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WHY DID THE EARL’S WILD CHILD LOSE HER CLAIM TO A SHARE OF HIS £1.3M FORTUNE

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This unfortunate case is reported in The Times and a number of papers. An earl’s daughter who “hated” her family’s aristocratic lifestyle has lost her attempt at claiming a larger share of his £1.3m fortune (she appears to have been left only £20,000 by his Will and she might well have lost that to legal costs as well).
https://www.thetimes.co.uk/edition/news/earl-s-wild-child-daughter-lady-tara-wellesley-loses-claim-to-share-of-1-3m-fortune-d5k02hhl8

In The Times report a number of facts are mentioned which seem to have played a part in her losing the will contest claim that she brought. For instance:
• A “drink and drug lifestyle”
• A mutual estrangement (and a finding by the court that it was “due to Tara’s conduct alone”)
• She had “hated the aristocratic life” and the family’s “superior attitudes”
• Her disruptive “behaviour”
• “years of wasted assistance” by her father

1. WHAT SORT OF WILL DISPUTE CLAIM WAS THIS AND WHY DID IT FAIL?
This is most likely to have been a claim under the Inheritance (Provision for Family and Dependants) Act 1975 – see https://www.legislation.gov.uk/ukpga/1975/63
In England and Wales there is freedom of testamentary disposition. This means that a mother or father can leave his or her estate to anyone (not necessarily their children). Lady Wellesley appears to have been a victim of this. Whilst she was left something it seems (£20,000), it was only a relatively modest part of this large estate.
The Inheritance Act ’75 referred to above gives the Court discretion to make additional awards to disappointed beneficiaries who are close to the deceased. It can be seen that this discretion can be influenced by lifestyle, the sympathy of the Court towards the Claimant and most importantly to the question of whether an estrangement was the cause and if so whose fault it was. In this instance it would appear the Court took against Lady Wellesley in a material way so that her will contest claim failed.

2. THE SIGNIFICANCE OF A JUST CAUSE FOR THE DISINHERITANCE IN A WILL DISPUTE AND WILL CONTEST CLAIM
This is clearly demonstrated in Lady Wellesley’s case. The Judge seems to have found the estrangement “was due to Tara’s conduct alone”. It made the Judge extremely reluctant to interfere with the Testator’s freedom to leave his estate as he wished. The leading case (in will contest claims of this type) of Ilott v Mitson 2017 supports this approach:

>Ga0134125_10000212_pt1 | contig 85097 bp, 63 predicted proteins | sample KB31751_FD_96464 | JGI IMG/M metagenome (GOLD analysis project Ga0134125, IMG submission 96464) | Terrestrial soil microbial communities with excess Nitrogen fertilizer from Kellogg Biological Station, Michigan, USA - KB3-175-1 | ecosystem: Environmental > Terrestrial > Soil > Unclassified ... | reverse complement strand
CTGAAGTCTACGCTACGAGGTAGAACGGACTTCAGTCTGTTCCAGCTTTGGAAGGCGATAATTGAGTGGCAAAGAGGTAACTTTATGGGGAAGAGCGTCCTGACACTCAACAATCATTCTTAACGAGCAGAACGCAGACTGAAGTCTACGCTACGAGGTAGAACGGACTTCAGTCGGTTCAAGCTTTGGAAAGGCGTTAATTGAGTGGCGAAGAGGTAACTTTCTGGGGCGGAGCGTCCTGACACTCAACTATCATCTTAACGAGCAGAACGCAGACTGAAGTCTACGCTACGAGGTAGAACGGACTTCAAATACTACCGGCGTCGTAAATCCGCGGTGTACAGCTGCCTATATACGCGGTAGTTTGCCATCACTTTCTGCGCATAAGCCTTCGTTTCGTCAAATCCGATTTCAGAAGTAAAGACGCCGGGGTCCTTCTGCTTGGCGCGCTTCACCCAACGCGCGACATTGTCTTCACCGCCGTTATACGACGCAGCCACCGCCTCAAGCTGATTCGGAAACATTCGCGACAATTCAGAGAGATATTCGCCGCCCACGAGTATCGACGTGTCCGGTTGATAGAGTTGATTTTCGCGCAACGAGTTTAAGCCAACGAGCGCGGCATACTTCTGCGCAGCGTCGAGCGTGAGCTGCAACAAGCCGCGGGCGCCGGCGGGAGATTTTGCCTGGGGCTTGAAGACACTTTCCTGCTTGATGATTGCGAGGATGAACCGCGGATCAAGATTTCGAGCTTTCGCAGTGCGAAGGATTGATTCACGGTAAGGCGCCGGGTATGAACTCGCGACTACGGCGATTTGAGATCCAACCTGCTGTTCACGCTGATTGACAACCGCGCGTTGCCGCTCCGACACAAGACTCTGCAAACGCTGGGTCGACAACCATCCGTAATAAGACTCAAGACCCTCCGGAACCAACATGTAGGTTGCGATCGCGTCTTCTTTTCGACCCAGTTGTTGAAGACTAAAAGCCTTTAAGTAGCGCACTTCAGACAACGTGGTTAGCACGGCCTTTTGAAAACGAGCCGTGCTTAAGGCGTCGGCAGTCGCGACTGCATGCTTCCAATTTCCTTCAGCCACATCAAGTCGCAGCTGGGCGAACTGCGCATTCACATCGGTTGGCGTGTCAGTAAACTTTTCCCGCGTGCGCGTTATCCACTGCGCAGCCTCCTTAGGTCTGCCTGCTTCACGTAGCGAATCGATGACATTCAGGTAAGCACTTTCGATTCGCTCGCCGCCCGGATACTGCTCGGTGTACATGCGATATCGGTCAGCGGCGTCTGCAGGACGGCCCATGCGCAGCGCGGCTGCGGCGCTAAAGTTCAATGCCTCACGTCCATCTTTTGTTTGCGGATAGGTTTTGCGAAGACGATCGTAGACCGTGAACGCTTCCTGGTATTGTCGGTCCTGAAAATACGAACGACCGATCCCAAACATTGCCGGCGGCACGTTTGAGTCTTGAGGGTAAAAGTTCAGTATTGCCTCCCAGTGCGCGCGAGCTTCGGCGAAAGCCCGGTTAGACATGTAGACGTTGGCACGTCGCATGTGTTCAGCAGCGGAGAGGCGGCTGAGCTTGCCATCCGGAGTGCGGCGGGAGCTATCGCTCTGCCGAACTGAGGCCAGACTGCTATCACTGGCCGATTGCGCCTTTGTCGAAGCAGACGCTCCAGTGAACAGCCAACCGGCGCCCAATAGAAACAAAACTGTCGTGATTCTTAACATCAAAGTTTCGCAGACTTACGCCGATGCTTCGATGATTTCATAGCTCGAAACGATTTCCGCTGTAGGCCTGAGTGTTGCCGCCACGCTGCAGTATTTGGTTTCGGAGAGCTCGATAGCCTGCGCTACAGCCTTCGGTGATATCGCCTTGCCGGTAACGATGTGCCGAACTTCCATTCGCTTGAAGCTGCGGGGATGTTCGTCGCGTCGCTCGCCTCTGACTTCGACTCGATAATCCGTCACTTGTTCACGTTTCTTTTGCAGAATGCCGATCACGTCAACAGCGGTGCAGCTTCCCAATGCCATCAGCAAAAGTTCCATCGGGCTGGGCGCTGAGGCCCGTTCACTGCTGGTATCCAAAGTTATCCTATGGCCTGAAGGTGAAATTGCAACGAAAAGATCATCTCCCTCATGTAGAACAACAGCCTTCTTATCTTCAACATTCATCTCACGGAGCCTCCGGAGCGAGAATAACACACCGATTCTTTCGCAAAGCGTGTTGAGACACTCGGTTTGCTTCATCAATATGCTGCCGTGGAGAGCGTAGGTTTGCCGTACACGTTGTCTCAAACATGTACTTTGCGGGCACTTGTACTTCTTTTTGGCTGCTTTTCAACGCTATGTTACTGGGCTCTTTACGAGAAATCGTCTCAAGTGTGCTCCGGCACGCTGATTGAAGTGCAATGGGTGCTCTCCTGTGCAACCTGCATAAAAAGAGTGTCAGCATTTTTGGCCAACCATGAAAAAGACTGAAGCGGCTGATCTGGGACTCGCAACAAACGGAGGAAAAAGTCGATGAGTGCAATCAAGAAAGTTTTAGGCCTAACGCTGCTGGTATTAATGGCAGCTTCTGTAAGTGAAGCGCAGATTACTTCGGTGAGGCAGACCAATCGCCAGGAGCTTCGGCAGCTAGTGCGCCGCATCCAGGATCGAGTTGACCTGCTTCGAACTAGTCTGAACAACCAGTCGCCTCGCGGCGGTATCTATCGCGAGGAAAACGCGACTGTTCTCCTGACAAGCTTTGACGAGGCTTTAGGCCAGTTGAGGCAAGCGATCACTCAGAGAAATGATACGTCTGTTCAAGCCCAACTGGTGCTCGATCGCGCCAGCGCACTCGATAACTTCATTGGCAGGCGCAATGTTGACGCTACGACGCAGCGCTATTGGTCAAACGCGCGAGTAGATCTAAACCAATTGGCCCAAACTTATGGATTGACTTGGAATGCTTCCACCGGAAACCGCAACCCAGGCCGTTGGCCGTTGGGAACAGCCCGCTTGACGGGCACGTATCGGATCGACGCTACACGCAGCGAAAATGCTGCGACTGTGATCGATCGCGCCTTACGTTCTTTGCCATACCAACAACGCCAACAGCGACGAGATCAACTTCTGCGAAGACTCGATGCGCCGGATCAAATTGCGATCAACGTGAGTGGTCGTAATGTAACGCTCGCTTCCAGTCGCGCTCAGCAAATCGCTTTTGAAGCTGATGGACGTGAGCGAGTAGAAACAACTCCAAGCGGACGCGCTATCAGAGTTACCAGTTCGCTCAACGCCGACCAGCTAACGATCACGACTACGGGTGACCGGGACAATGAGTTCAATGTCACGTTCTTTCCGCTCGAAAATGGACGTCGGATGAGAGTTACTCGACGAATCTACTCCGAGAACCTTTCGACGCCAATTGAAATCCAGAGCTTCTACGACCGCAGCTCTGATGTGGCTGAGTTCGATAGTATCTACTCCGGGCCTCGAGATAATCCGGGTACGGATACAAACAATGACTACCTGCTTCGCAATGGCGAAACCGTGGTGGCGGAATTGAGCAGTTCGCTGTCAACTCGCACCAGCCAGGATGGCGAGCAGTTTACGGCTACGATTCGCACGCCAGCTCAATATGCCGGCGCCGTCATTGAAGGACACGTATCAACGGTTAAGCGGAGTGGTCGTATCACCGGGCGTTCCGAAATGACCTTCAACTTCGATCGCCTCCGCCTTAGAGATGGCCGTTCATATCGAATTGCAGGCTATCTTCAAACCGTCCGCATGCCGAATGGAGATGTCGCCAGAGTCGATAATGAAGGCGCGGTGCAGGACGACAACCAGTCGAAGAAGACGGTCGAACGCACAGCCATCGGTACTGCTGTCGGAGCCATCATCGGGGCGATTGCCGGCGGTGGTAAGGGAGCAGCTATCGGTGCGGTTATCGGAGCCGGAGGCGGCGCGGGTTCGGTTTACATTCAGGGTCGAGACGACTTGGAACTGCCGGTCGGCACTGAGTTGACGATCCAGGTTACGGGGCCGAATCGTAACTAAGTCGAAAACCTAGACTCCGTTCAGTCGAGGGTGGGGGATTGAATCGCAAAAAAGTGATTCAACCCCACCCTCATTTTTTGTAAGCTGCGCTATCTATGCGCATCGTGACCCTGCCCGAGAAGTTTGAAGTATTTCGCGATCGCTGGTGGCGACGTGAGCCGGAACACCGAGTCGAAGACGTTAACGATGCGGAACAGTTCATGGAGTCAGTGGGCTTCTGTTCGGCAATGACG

https://www.supremecourt.uk/cases/uksc-2015-0203.html
However it also says the court should be cautious in attributing blame for the estrangement to either party, which also makes it a little confusing. What we learn from this in will dispute and will contest cases is that there is a significant risk attached to each side of the will dispute. To be clear, the risk, as in all civil claims of this type, is that if the claim is lost, the loser will pay the winner’s costs which can be significant – in excess of £50,000 in cases of this nature (and of course the loser will have to pay his own costs too unless he instructed his lawyers under a no win no fee arrangement).

3. HOW IS IT POSSIBLE TO GUARD AGAINST THE RISK OF LOSING IN A WILL DISPUTE AND WILL CONTEST CLAIM OF THIS TYPE
I list the possible options, starting with the most important:
• Negotiate a resolution – if you go to trial you give up control to an individual who only meets you on a given day in artificial circumstances (at a trial) and who may not actually like you, your lawyers and your case
• Your lawyers should advise you on costs and risk as the claim proceeds – listen to them!
• It is possible to buy an element of protection against the risk of losing by taking on ATE insurance (“after the event” insurance) which can operate in the same way as a no win no fee arrangement; however it has a number of pitfalls:
– Whilst only paid if you win, the premiums can be huge (for instance £20,000 to £40,000 is not uncommon) and will come straight off any money you win (conversely, you won’t pay anything if you lose);
– The protection provided might be limited (for instance in a recent matter I obtained protection amounting to only about £46,000 including our own disbursements which was likely to be considerably less than the likely costs of the Defendant which were predicted to exceed £75,000)
– It might encourage you (and the Defendant) to a trial when really you should be settling (negotiating a resolution)
If you consider that any of these facts and matters are likely to apply to you, or you would like to ask us for more information about our no win no fee arrangement, or you simply want us to assess your claim, then please do not hesitate to contact us for a confidential no strings chat.

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